My Unusual Vipassana Meditation Retreat in a Vipassana Centre

by WriterArtist

My first Vipassana retreat was an eye opener, it transformed my way of looking at things, events and the meaning of life.

I thank this cosmos, the universe, Buddha, its Sangha, my teacher S N Goenka and the associate teachers of Vipassana and Dhamma meditation for giving me the opportunity of attending the Vipassana meditation retreat in a lone Vipassana centre.

It is said that millions of people are born and they die but they do not get the chance of encountering pure “Dhamma”. A person who seeks to walk in this path should have a seed or “parami” of virtuousness and benevolence to walk in this rare, unique and the only path to enlightenment.

My Vipassana retreat in a silent Vipassana centre of meditation of total solitude was an awakening of the soul and the answer to many queries that haunted me throughout my otherwise peaceful childhood.

This is a tribute to Buddha who found this lost path for the benefit of many.

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I have tried to explain a complex technique which is best understood only when learnt from an authorized Vipassana centre. By no means you should try to use it as Do-it yourself manual.

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My Idea of Life

I was used to accusing Nature/Almighty or anyone of my misfortunes, but Vipassana gave me the reasons of my sufferings. It provided the answers of queries that I sought for. It answered questions like why am I born and why am I here on earth. Why do I encounter bad and how to cope with it?

The Law of Nature

The Directives of Universe or Cosmos

 

The spirit wanders from one existence to another without stopping. With a continuous supply of our actions “Karma” which will bear fruits in either the same existence or in the future, the stream of life goes on.

The cosmos and the nature of universe is infinitely precise, you cannot hide anything from it. You might have succeeded in cheating authorities, law and made fools of people around you but nothing can be hidden from it. If you think that you have managed to escape the law after committing a sin, you are wrong; your deeds will bear the fruits in this or future existences.

 

My First Encounter with Dhamma

 

I remember and can recall my younger days in a school. I recall reading a chapter in my class-book in fourth or fifth standard. If I remember correctly it read Buddha at last found the solution to his miseries and a way to end miseries of millions of people that were to follow him in that life and later generations.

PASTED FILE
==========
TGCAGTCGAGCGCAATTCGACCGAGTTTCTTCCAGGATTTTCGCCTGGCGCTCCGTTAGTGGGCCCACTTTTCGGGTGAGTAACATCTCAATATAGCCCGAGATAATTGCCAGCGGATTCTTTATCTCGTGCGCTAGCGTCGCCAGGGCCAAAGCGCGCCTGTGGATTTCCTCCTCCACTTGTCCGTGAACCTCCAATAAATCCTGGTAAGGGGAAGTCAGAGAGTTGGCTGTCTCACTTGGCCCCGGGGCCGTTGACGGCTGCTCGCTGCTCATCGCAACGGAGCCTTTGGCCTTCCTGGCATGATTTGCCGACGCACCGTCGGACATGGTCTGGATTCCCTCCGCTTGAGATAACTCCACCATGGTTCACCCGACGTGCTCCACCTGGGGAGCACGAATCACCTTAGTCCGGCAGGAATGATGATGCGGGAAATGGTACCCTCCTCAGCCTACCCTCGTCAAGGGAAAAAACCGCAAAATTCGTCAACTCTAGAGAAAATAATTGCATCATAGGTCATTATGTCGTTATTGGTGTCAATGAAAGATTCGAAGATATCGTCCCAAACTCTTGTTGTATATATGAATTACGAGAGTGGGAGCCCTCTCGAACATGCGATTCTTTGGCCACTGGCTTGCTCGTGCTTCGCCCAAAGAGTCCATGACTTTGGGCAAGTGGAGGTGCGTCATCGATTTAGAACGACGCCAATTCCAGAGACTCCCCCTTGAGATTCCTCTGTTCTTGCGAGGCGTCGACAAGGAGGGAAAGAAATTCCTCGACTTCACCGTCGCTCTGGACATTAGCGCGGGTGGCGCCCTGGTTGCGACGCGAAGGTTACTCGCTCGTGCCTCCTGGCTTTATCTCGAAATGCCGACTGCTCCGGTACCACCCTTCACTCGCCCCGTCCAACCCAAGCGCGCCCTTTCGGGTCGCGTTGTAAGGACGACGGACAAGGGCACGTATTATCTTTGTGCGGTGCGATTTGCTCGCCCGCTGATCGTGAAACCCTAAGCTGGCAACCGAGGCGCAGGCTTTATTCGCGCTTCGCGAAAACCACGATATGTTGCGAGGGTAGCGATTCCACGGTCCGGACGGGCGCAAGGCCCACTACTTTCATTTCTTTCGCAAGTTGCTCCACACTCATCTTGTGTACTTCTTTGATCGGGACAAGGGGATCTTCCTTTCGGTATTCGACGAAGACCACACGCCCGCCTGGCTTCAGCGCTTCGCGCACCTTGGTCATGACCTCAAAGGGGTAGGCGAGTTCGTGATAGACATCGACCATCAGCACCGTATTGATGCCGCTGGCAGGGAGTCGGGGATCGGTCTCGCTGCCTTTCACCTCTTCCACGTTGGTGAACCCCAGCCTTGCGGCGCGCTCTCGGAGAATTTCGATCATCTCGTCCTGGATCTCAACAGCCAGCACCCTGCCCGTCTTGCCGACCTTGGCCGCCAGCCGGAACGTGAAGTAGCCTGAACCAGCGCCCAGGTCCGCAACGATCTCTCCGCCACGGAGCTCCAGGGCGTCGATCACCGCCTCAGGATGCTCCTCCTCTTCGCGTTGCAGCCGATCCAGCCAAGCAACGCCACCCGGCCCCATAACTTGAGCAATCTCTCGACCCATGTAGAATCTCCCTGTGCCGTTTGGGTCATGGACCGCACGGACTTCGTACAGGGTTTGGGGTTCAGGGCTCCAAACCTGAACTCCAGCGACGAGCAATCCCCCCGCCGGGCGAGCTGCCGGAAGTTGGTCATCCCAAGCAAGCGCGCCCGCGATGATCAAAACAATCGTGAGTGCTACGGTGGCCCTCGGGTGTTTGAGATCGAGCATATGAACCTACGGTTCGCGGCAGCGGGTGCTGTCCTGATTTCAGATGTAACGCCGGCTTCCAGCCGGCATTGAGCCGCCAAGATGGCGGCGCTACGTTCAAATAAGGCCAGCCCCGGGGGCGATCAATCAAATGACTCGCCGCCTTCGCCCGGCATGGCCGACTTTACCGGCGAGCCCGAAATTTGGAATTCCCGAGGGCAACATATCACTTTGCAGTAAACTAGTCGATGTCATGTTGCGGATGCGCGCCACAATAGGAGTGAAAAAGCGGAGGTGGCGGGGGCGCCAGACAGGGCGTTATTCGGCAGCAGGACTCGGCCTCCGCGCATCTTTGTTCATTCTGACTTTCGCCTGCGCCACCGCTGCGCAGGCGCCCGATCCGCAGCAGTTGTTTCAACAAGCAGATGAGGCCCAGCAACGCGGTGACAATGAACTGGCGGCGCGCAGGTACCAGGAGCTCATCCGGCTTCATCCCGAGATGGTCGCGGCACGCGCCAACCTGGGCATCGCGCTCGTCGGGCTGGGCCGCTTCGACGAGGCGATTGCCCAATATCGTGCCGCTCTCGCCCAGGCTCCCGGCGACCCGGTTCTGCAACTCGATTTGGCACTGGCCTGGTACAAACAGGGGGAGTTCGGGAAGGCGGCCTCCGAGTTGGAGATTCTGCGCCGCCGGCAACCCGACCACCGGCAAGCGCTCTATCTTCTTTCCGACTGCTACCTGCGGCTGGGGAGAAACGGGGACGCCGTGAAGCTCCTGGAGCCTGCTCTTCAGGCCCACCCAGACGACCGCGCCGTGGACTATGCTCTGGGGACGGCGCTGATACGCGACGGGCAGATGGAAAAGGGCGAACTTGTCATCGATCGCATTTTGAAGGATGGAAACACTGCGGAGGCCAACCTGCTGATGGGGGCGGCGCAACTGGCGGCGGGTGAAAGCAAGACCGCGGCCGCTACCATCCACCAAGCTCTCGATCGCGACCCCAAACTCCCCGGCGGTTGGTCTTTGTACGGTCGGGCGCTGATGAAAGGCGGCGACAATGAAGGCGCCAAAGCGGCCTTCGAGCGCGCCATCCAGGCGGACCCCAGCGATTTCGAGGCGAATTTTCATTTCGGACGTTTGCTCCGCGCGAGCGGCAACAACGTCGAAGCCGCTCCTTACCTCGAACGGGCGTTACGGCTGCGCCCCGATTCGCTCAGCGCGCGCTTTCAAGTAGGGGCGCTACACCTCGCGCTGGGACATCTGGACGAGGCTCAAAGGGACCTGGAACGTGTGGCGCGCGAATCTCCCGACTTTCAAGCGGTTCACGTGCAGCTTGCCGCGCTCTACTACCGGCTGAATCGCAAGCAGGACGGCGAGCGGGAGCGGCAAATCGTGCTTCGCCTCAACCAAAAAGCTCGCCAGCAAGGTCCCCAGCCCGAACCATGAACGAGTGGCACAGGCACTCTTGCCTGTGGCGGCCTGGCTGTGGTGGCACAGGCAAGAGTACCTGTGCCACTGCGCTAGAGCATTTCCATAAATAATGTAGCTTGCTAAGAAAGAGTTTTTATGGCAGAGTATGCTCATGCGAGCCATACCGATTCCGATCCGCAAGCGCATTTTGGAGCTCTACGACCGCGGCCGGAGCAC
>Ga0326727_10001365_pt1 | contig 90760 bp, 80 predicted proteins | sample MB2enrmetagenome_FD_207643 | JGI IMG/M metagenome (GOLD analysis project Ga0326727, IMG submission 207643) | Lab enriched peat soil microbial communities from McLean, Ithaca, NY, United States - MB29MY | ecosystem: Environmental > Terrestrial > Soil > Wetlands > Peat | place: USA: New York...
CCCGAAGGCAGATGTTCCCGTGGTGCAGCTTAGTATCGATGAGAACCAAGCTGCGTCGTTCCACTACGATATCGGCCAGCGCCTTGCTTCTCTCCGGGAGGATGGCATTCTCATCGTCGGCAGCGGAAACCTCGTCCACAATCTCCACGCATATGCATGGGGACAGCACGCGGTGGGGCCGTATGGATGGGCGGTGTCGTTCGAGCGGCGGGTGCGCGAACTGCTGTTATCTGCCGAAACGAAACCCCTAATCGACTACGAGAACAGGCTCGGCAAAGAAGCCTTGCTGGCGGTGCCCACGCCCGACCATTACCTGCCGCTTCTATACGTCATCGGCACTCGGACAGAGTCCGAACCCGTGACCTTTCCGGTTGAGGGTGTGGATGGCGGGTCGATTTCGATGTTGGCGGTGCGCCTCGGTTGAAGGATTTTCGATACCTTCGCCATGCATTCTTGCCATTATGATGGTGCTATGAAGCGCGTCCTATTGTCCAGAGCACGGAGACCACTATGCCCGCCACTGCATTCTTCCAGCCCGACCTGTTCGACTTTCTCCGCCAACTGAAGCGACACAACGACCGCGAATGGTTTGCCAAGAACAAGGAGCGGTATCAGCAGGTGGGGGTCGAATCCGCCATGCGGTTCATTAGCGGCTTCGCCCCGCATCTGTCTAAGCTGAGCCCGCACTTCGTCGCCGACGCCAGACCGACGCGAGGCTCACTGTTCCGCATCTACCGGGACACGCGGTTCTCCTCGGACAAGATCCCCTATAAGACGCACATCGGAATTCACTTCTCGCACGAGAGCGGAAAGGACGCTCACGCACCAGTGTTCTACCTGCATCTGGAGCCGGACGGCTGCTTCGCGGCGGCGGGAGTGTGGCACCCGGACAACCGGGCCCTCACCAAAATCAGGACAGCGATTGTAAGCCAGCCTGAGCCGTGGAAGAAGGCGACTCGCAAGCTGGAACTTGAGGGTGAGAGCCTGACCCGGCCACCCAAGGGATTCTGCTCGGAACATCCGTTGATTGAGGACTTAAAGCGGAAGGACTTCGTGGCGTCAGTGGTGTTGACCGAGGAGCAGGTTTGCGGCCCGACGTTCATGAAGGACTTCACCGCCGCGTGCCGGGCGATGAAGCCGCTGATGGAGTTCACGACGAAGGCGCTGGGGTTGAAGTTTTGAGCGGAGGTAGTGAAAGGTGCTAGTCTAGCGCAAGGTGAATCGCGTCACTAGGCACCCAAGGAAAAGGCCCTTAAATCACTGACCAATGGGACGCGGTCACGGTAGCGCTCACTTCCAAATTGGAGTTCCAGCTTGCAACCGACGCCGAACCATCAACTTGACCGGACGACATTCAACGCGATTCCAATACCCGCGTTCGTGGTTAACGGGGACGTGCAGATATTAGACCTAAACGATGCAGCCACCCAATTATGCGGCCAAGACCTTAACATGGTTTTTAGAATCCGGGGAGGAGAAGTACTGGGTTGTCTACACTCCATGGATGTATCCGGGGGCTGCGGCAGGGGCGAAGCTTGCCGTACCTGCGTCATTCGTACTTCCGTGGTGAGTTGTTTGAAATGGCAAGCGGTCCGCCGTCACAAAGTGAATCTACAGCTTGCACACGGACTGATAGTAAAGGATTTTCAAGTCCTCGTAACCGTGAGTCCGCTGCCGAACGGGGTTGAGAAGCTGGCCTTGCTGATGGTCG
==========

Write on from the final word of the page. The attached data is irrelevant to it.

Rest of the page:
He sat on the foot of the Bodhi tree, expressing the gratitude to the tree who had given him the cover and protection while he meditated and everyone else who had helped him in the difficult path of attaining “Nibbana” the enlightenment. There I sat in the classroom thinking, how a person can attain enlightenment by sitting cross-legged under a tree, how strange is this method - not engaging in any spiritual discourse, customs and traditions.

I just kept thinking about it with disbelief, there was no worshipping and no customs to be followed in this path, no mention of Bhakti that is very deeply installed in Hinduism. 

What is taught in Vipassana Meditation Retreat in a Vipassana Centre?

 

I was very skeptic about this event, how did Buddha ever get the freedom without blessings of any Guru, as there is a common belief in Hinduism that you should get recommendation, “krupa” of a Guru to attain “Moksha” – the Enlightenment.

I did not understand at that time the enlightened Buddha had the protection, blessing and support of the entire universe and the deities because he was the ever curious, the ultimate spiritual scientist who was on a mission to find out a solution to end the miseries of the world  in not only his current birth but many past births . Before he attained enlightenment he was known as “Bodhisatva”, afterwards as “Tathagat” – the Enlightened one.

Years afterwards, my chattering mind could find answers to many questions in this path of spirituality in a Vipassana centre. The technique is very action oriented. It is a technique to silence the chattering mind and involve it in a fruitful method of self contemplation. By meditating and sitting silently in solitude we are not vegetating, neither are we running away from the problems and vicissitudes of life, we are nurturing the mind and learning how to use the mind positively.

We are all the time feeding this body but always forgetting the supreme mind which also requires nourishments and healing. There is an intimate, very close connection between body and mind which is an amalgamation of the energy and the matter. To have a healthy mind, you should have a healthy body and vice-versa.